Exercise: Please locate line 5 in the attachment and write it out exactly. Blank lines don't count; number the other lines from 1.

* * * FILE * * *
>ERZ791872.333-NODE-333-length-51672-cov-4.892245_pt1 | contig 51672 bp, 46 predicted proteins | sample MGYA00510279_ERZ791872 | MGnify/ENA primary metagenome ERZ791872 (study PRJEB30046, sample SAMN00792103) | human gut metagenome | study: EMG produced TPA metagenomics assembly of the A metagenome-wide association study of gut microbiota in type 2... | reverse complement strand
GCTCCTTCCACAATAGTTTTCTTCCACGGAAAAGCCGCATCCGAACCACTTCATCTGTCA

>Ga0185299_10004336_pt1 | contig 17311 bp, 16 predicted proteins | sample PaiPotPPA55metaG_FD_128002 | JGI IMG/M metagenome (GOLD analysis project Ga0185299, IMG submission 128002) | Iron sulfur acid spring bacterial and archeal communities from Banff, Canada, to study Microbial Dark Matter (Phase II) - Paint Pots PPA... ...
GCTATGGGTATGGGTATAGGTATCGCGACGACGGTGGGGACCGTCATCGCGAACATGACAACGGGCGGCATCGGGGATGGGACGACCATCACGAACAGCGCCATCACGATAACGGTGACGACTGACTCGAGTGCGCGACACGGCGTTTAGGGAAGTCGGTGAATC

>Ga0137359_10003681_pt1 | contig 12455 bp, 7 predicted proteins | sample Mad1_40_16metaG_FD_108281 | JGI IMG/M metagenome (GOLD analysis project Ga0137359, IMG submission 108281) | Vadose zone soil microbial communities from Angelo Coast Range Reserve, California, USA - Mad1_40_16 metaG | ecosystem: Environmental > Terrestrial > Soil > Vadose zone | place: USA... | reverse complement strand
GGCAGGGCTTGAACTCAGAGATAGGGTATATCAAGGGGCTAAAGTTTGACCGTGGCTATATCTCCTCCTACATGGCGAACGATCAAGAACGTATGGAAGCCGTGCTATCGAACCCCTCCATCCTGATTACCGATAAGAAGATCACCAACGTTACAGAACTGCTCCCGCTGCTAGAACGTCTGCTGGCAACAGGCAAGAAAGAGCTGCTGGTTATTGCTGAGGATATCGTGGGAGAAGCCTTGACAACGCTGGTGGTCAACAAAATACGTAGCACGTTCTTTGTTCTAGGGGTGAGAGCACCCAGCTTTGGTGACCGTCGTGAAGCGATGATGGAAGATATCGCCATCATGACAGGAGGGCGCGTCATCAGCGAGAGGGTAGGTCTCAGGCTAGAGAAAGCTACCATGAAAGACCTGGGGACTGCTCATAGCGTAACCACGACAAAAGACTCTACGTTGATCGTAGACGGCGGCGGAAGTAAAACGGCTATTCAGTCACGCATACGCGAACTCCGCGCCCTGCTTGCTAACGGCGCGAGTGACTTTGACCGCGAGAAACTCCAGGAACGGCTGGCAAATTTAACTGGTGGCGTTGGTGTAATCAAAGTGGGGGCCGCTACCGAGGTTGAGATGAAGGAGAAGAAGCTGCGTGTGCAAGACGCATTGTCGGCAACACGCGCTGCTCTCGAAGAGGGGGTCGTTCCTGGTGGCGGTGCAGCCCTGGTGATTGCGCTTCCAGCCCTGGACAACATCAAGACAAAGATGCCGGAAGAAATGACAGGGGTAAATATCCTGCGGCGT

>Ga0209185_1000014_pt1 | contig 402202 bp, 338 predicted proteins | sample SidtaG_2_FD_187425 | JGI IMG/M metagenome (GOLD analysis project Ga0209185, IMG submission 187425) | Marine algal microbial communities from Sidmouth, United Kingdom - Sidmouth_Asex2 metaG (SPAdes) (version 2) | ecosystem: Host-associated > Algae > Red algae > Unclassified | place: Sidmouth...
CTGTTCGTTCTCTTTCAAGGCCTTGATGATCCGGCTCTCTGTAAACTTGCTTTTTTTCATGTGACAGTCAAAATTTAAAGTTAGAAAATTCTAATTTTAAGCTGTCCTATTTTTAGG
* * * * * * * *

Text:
>Ga0137359_10003681_pt1 | contig 12455 bp, 7 predicted proteins | sample Mad1_40_16metaG_FD_108281 | JGI IMG/M metagenome (GOLD analysis project Ga0137359, IMG submission 108281) | Vadose zone soil microbial communities from Angelo Coast Range Reserve, California, USA - Mad1_40_16 metaG | ecosystem: Environmental > Terrestrial > Soil > Vadose zone | place: USA... | reverse complement strand